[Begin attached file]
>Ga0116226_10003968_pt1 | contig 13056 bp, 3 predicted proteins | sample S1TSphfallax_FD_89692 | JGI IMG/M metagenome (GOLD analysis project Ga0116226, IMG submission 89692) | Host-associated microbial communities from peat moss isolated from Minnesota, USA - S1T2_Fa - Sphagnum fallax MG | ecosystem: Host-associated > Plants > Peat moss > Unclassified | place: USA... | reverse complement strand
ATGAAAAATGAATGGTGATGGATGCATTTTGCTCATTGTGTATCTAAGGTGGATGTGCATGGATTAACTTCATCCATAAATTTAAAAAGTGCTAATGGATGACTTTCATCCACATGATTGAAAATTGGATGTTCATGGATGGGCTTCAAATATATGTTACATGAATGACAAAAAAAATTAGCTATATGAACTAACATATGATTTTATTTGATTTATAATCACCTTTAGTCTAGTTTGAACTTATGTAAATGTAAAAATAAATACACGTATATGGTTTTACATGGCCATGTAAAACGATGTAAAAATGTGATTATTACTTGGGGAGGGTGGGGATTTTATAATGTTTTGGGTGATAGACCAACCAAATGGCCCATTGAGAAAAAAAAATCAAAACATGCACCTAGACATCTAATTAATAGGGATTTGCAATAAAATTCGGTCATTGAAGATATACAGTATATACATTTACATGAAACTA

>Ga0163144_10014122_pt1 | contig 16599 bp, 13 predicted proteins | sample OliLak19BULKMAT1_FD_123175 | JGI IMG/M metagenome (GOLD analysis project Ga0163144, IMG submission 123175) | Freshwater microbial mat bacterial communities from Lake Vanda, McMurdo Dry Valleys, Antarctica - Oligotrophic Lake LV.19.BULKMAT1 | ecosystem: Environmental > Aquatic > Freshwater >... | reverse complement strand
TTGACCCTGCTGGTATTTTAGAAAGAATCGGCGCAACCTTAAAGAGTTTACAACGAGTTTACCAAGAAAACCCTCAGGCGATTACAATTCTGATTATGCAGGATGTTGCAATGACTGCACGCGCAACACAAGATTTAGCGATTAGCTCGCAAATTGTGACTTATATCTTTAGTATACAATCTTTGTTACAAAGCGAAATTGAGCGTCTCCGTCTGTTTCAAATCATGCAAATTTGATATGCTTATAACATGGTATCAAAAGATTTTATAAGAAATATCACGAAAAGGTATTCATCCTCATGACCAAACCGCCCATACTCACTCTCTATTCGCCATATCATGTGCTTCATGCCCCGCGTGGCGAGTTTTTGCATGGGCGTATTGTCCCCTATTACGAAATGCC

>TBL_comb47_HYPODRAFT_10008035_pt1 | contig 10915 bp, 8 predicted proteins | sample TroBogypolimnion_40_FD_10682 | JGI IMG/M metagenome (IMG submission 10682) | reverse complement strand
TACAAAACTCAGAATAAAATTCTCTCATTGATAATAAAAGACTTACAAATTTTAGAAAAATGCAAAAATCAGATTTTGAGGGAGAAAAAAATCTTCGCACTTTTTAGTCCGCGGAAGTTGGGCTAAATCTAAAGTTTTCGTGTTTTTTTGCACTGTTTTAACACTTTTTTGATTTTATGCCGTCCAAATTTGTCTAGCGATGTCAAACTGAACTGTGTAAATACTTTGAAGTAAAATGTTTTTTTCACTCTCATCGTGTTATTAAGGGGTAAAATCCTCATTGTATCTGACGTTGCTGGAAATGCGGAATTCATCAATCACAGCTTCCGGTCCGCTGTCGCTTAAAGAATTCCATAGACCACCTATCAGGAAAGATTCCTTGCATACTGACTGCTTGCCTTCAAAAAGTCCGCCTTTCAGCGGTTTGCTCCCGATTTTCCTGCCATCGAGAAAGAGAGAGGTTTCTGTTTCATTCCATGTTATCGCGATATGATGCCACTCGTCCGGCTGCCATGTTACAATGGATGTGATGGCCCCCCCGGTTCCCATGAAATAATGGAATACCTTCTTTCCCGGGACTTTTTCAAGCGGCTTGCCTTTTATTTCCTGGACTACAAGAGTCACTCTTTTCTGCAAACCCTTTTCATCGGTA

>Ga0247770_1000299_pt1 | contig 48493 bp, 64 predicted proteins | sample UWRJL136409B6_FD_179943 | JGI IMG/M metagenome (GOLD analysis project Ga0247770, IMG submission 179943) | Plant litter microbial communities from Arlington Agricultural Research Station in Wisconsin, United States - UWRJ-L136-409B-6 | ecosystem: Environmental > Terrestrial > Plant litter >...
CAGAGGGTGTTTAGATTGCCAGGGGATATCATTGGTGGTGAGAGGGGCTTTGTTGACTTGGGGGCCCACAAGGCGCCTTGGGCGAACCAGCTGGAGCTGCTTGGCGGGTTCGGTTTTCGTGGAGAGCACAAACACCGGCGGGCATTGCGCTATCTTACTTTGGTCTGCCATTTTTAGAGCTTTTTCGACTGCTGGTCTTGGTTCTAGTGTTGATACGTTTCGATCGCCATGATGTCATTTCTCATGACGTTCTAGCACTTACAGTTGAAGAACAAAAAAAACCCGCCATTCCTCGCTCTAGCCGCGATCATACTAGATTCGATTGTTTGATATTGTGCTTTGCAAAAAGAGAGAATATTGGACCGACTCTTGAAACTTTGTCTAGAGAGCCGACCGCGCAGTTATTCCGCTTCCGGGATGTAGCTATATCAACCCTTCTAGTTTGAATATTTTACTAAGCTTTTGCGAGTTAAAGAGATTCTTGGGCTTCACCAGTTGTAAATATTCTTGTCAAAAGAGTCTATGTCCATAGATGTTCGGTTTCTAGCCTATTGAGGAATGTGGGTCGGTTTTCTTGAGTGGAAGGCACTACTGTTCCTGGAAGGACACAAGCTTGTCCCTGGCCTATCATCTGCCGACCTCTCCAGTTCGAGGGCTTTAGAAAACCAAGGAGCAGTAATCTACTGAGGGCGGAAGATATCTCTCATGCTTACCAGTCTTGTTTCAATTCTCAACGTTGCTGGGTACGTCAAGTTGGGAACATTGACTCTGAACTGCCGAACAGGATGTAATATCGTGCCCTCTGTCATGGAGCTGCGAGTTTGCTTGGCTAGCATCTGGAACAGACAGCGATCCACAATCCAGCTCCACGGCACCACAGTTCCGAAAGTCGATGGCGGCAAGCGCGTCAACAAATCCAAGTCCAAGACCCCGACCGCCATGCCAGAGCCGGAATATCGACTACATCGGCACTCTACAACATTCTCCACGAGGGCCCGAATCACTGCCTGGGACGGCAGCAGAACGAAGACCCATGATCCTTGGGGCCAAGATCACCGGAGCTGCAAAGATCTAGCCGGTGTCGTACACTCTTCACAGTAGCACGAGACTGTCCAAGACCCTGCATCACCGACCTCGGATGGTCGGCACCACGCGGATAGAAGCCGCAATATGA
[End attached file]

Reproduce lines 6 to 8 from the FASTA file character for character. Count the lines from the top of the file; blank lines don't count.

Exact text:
TACAAAACTCAGAATAAAATTCTCTCATTGATAATAAAAGACTTACAAATTTTAGAAAAATGCAAAAATCAGATTTTGAGGGAGAAAAAAATCTTCGCACTTTTTAGTCCGCGGAAGTTGGGCTAAATCTAAAGTTTTCGTGTTTTTTTGCACTGTTTTAACACTTTTTTGATTTTATGCCGTCCAAATTTGTCTAGCGATGTCAAACTGAACTGTGTAAATACTTTGAAGTAAAATGTTTTTTTCACTCTCATCGTGTTATTAAGGGGTAAAATCCTCATTGTATCTGACGTTGCTGGAAATGCGGAATTCATCAATCACAGCTTCCGGTCCGCTGTCGCTTAAAGAATTCCATAGACCACCTATCAGGAAAGATTCCTTGCATACTGACTGCTTGCCTTCAAAAAGTCCGCCTTTCAGCGGTTTGCTCCCGATTTTCCTGCCATCGAGAAAGAGAGAGGTTTCTGTTTCATTCCATGTTATCGCGATATGATGCCACTCGTCCGGCTGCCATGTTACAATGGATGTGATGGCCCCCCCGGTTCCCATGAAATAATGGAATACCTTCTTTCCCGGGACTTTTTCAAGCGGCTTGCCTTTTATTTCCTGGACTACAAGAGTCACTCTTTTCTGCAAACCCTTTTCATCGGTA

>Ga0247770_1000299_pt1 | contig 48493 bp, 64 predicted proteins | sample UWRJL136409B6_FD_179943 | JGI IMG/M metagenome (GOLD analysis project Ga0247770, IMG submission 179943) | Plant litter microbial communities from Arlington Agricultural Research Station in Wisconsin, United States - UWRJ-L136-409B-6 | ecosystem: Environmental > Terrestrial > Plant litter >...
CAGAGGGTGTTTAGATTGCCAGGGGATATCATTGGTGGTGAGAGGGGCTTTGTTGACTTGGGGGCCCACAAGGCGCCTTGGGCGAACCAGCTGGAGCTGCTTGGCGGGTTCGGTTTTCGTGGAGAGCACAAACACCGGCGGGCATTGCGCTATCTTACTTTGGTCTGCCATTTTTAGAGCTTTTTCGACTGCTGGTCTTGGTTCTAGTGTTGATACGTTTCGATCGCCATGATGTCATTTCTCATGACGTTCTAGCACTTACAGTTGAAGAACAAAAAAAACCCGCCATTCCTCGCTCTAGCCGCGATCATACTAGATTCGATTGTTTGATATTGTGCTTTGCAAAAAGAGAGAATATTGGACCGACTCTTGAAACTTTGTCTAGAGAGCCGACCGCGCAGTTATTCCGCTTCCGGGATGTAGCTATATCAACCCTTCTAGTTTGAATATTTTACTAAGCTTTTGCGAGTTAAAGAGATTCTTGGGCTTCACCAGTTGTAAATATTCTTGTCAAAAGAGTCTATGTCCATAGATGTTCGGTTTCTAGCCTATTGAGGAATGTGGGTCGGTTTTCTTGAGTGGAAGGCACTACTGTTCCTGGAAGGACACAAGCTTGTCCCTGGCCTATCATCTGCCGACCTCTCCAGTTCGAGGGCTTTAGAAAACCAAGGAGCAGTAATCTACTGAGGGCGGAAGATATCTCTCATGCTTACCAGTCTTGTTTCAATTCTCAACGTTGCTGGGTACGTCAAGTTGGGAACATTGACTCTGAACTGCCGAACAGGATGTAATATCGTGCCCTCTGTCATGGAGCTGCGAGTTTGCTTGGCTAGCATCTGGAACAGACAGCGATCCACAATCCAGCTCCACGGCACCACAGTTCCGAAAGTCGATGGCGGCAAGCGCGTCAACAAATCCAAGTCCAAGACCCCGACCGCCATGCCAGAGCCGGAATATCGACTACATCGGCACTCTACAACATTCTCCACGAGGGCCCGAATCACTGCCTGGGACGGCAGCAGAACGAAGACCCATGATCCTTGGGGCCAAGATCACCGGAGCTGCAAAGATCTAGCCGGTGTCGTACACTCTTCACAGTAGCACGAGACTGTCCAAGACCCTGCATCACCGACCTCGGATGGTCGGCACCACGCGGATAGAAGCCGCAATATGA